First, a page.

From: Representative Rush Holt [mailto:firstname.lastname@example.org]
Sent: Friday, October 12, 2007 12:27 PM
Subject: Email from Rep. Rush Holt
Dear Mr. Reinke :
Thank you for writing me regarding our government’s policy on so-called “military tribunals” and the related Hamdan v. Rumsfeld court case on this subject. I appreciate learning your views, and I apologize for the delay in my response.
After the Supreme Court ruled against the Bush administration’s use of so-called “military tribunals” in the Hamdan v. Rumsfeld case in 2006, the administration and the Congress had an opportunity to craft a detainee policy that both protected our country and the principles it stands for. Instead, the Congress passed a deeply flawed piece of legislation-the Military Commissions Act (MCA)- which I opposed.
How true we are to our ideals affects the clarity and decisiveness with which our soldiers can act, the safety of our troops, the motivation of our potential enemies, and the behavior of our actual enemies. The MCA provides protections that are vague, slippery and imprecise. It is subject to interpretation by the President, by the Secretary of Defense, by our commanders in the theaters of operation, by our troops in the field, and by our friends and enemies around the world.
We need a law on detainee treatment that does at least two things. First, i t should provide a clear set of guidelines consistent with American principles-such as in our revised Army Field Manual-that applies to all U.S. Government personnel (including contractors and intelligence agents ) on how to treat prisoners in ways that preserve our principles. That is why I have become a co-sponsor of the Restoring the Constitution Act of 2007 (H.R. 1415) and the Habeas Corpus Restoration Act of 2007 (H.R. 1416). If enacted, these bills would undo the most pernicious and c onstitutionally offensive provisions of the MCA, including the denial of habeus corpus rights to detainees.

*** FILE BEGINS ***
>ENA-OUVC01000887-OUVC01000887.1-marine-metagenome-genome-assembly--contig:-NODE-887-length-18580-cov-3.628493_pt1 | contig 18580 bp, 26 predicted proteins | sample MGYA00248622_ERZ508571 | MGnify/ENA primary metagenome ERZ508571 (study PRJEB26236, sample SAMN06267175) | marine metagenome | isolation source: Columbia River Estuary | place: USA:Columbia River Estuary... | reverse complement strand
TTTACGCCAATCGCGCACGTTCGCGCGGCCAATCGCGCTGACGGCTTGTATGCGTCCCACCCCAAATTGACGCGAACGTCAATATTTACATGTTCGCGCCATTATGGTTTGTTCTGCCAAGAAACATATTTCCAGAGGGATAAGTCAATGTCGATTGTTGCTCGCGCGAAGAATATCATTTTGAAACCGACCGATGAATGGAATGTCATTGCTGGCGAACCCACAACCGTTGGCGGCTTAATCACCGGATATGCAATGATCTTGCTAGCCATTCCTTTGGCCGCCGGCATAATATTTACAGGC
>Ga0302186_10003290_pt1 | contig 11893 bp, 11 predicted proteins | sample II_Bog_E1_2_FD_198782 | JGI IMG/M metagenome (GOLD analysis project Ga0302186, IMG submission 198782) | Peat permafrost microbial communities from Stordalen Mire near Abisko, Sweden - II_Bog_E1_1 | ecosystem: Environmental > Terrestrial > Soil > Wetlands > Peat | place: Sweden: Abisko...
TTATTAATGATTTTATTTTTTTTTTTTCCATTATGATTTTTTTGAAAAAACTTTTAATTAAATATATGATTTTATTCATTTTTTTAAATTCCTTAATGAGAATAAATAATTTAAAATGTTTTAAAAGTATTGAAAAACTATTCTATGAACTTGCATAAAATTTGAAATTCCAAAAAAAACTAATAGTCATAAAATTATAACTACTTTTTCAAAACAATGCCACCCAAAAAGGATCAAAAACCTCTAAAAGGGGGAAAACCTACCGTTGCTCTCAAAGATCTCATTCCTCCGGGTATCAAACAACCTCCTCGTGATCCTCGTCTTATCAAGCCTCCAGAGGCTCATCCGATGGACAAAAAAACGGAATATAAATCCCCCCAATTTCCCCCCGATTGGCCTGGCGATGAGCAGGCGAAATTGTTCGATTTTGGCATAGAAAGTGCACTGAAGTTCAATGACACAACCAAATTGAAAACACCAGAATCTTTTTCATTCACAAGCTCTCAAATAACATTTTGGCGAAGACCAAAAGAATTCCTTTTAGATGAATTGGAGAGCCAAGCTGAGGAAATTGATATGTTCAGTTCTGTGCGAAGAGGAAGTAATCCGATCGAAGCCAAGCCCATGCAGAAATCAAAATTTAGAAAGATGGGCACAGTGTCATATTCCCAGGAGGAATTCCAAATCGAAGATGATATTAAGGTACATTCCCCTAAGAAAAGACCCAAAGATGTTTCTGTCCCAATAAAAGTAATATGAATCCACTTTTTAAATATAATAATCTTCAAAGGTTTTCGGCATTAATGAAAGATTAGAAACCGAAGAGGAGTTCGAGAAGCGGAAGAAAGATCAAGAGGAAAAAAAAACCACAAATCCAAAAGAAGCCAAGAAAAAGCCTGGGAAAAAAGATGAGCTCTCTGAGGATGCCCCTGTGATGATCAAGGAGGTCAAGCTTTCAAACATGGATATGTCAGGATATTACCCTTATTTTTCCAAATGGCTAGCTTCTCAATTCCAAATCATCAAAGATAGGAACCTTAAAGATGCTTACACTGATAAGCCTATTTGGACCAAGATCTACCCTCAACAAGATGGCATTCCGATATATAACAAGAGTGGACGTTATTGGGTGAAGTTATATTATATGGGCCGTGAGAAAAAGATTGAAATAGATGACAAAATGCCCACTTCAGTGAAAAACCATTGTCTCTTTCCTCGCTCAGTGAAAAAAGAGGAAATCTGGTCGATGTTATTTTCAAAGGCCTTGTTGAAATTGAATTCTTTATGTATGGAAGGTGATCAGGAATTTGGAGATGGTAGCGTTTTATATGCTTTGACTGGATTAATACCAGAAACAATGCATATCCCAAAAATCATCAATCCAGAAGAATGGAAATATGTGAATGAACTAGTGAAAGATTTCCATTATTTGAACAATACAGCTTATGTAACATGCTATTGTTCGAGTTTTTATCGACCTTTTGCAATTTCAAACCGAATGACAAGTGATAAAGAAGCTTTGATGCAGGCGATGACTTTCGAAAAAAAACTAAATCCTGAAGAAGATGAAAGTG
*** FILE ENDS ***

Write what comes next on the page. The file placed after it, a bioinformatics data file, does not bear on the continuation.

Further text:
Second, any changes to our laws on detainee treatment should include verification mechanisms to monitor how prisoners and detainees are treated. One of those mechanisms is already in use by law enforcement organizations across the country: the videotaping of interrogations.
Videotaping has proven to be extremely effective at preventing not just abuse of detainees but also false allegations of abuse by detainees against their interrogators. The practice aids in interrogation (by allowing linguists and others to review the record) , and it protects all of us-the enforcers, the prosecutors, and the defendants. By not including such a provision in the MCA , the drafters missed a real opportunity to ensure that we prevent serious problems in the future.
In May 2007, I offered an amendment to the FY2008 National Defense Authorization Act that would have mandated the videotaping of detainee interrogations after the detainee had been held for seven days or had been transferred to a permanent detention facility. While my amendment did not pass, it garnered 199 bipartisan votes and demonstrated that a near-majority of my colleagues recognize the value of videorecording of interrogations.
Indeed, it may interest you to know that the day after the House voted down my amendment, the Defense Department released a previously classified Inspector General report on detainee treatment in Iraq that was originally sent to the Secretary of Defense and Chairman of the Joint Chiefs in August 2006. While portions of this 131 page report remain classified, the conclusions are not:
“(U) Allegations of detainee abuse were not consistently reported, investigated, or managed in an effective, systematic, and timely manner..no single entity within any level of command was aware of the scope and breadth of detainee abuse. policy for and oversight of interrogation procedures were ineffective. As a result, interrogation techniques and procedures used exceeded the limits established in the Army Field Manual 34-52, “Intelligence Interrogation,” September 28, 1992.” ( Report No. 06-INTEL-10 , Review of DoD -Directed Investigations of Detainee Abuse (U), August 25, 2006, p. ii.)
You can view the full report at the following URL:
http://www.fas.org/irp/agency/dod/abus e .pdf , or ask me to mail you a copy.
I will continue to press for mandated video recording of detainee interrogations because I believe doing so would provide critical safeguards for all involved in the process.
Again, thank you for sharing your thoughts with me. If I can be of further assistance, please do not hesitate to contact me.
Member of Congress
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